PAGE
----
For Immediate Release

 June 7, 2006

 Contact: Lindsay Jackson

Office: 202-225-5206

Biofuel and Gasoline Refinery Permits to be Better Coordinated

Washington, D.C. - Congressman Charles Bass (R-NH02)today applauded House passage of H.R. 5254, the Refinery Permit Process Schedule Act. This Bass-authored legislation would create a federally coordinated scheduling process for the siting, permitting, and approval of the construction of a biofuel or petroleum refinery. The House passed the Refinery Permit Process Schedule Act by a vote of 238 to 179.

"This legislation addresses the basic fact that our nation's demand for refined products outstrips supply by a growing margin due to the lack of domestic refining capacity, which has led to the predictable result of higher and higher prices for all Americans," said Bass."An uncertain and disorganized system of regulations and approvals has strangled the planning of all new refineries since 1976."

Domestic refineries produce roughly 17 million barrels of fuel per day to meet an average demand of 21 million barrels. This growing shortfall increases our reliance on imported refined products and causes prices to rise accordingly. The Bass legislation would streamline a badly disjointed approval process and assist local, state, and federal officials in untangling the confusing and sometimes contradictory regulations and permitting required by various regulatory agencies. A primary goal of the legislation is also to promote new biofuel and petroleum refineries being constructed outside of the Gulf of Mexico.

"Currently, half of all our domestic refinery capacity is concentrated in the Gulf States, a region too vulnerable to natural disasters. That in turn puts the U.S. energy security at risk and causes periodic supply disruptions and price increases," stated Bass. "Simply expanding our current refineries fails to address this concentration and indeed makes it worse. Moreover, such expansion only increases our over reliance on crude oil as a feedstock. Constructing new refiners in other regions provides needed geographic distribution and also creates the opportunity to utilize locally available biomass and other renewable fuel feedstocks. Our agricultural and forestry resources are currently sufficient to sustainably displace more than one third of our transportation fuel needs, and we should support domestic supply over protecting the import-dependent status quo."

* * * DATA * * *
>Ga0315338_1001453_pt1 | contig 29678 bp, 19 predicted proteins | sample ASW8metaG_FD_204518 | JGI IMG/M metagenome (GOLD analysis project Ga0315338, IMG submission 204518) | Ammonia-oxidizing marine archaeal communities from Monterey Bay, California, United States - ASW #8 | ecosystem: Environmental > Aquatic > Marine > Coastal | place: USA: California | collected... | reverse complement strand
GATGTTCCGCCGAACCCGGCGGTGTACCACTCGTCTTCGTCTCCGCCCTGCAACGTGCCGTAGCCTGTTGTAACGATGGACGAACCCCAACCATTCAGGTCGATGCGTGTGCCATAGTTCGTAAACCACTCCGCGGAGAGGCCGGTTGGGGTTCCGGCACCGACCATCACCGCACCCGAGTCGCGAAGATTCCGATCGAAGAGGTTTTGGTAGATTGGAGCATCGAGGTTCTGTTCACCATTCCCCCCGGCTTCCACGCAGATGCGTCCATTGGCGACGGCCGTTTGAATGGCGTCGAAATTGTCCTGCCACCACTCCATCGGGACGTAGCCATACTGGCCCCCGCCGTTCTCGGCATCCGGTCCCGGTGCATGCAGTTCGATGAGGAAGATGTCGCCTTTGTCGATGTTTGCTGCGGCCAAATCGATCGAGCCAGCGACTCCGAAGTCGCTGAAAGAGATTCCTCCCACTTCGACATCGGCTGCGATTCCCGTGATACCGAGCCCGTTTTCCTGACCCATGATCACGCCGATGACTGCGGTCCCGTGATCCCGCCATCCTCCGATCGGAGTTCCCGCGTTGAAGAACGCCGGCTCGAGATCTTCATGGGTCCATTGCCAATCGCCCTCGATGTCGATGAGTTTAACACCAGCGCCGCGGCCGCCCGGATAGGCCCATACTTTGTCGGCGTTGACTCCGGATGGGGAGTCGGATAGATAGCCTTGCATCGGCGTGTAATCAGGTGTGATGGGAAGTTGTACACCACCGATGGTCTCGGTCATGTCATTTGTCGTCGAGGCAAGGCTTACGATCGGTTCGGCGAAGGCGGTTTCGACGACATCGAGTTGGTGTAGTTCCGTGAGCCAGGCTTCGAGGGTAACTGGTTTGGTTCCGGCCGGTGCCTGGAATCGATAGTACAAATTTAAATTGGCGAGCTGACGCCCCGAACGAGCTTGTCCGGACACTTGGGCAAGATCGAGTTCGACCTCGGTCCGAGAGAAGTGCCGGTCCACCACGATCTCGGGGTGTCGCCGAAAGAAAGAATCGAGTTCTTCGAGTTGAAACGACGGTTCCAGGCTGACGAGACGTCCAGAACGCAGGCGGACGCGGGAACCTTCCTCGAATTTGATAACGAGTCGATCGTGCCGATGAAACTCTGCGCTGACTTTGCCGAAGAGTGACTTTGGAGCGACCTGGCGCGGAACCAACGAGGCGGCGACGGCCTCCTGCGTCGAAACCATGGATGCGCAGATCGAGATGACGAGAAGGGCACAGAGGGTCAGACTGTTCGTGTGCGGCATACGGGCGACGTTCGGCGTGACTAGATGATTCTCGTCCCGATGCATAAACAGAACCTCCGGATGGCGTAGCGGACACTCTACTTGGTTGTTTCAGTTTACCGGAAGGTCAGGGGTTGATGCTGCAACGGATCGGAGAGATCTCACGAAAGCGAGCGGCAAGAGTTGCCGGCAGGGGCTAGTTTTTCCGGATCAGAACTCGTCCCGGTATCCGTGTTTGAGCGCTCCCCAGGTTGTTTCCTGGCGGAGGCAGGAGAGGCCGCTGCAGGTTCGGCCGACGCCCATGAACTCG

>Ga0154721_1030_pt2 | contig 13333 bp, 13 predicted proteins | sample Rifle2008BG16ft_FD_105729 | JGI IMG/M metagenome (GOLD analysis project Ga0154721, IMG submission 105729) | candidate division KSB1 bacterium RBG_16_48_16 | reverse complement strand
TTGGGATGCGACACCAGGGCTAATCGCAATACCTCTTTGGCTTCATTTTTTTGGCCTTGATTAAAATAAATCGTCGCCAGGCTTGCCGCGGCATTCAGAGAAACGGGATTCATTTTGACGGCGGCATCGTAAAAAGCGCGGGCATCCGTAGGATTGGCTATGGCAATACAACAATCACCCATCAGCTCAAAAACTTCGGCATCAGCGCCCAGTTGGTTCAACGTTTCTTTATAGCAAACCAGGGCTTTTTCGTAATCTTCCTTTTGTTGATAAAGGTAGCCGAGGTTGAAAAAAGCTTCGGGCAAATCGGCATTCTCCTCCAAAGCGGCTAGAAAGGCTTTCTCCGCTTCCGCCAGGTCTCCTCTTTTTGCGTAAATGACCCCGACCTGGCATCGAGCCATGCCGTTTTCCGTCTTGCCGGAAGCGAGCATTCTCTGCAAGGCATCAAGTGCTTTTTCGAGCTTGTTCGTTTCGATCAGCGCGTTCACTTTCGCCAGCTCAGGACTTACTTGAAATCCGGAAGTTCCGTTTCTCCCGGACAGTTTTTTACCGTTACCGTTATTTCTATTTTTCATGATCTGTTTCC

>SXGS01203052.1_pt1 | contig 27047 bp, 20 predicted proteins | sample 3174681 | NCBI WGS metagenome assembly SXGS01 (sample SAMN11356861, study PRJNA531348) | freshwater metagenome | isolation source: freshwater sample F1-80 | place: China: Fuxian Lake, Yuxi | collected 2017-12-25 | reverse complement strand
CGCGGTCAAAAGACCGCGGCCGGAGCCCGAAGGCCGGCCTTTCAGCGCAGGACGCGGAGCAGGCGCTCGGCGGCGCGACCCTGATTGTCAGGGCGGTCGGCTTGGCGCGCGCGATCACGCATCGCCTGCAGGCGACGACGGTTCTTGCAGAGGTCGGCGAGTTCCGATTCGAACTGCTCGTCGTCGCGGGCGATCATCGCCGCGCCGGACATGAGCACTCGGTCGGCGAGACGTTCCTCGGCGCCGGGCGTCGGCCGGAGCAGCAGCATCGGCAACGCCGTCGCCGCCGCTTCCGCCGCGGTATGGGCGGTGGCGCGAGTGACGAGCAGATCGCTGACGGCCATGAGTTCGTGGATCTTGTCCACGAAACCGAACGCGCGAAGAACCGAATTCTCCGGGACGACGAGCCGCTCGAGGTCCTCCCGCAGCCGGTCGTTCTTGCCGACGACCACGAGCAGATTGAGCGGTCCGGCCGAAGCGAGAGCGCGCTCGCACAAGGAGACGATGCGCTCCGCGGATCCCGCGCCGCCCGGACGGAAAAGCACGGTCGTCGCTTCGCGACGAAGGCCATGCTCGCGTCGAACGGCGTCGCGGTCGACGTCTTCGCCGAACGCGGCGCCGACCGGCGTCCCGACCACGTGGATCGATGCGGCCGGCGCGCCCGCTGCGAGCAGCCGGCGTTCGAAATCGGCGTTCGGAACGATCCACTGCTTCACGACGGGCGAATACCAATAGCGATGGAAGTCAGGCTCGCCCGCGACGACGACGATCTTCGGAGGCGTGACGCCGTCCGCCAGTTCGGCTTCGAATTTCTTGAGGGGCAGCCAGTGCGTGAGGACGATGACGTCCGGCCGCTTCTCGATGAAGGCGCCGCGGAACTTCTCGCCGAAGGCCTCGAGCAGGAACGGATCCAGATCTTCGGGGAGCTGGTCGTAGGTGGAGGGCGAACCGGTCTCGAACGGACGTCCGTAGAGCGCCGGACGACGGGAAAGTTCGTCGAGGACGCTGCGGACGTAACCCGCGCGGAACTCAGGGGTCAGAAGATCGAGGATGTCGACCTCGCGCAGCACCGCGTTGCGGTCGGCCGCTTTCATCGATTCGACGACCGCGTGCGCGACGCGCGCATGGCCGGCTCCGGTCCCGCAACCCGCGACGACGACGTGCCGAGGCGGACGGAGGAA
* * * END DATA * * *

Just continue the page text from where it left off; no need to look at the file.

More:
Under the legislation, financial and technical assistance would be available to the states to help them gather the appropriate data and comply with all the needed requirements for a federal refinery authorization. In addition, the legislation would require the President to designated at least three closed military bases that might serve as a suitable location for a new refinery, and at least one such designation would have to be for a potential biorefinery.

"Bringing new biofuel and traditional refineries online outside of the Gulf of Mexico region is an important and credible way to increase our energy security and restore lower cost supplies for consumers," concluded the Peterborough Republican. "We need to improve the current system that has led to tight supplies, high prices for consumers, a risky concentration of capacity in the Gulf region, and an over dependence on foreign crude oil."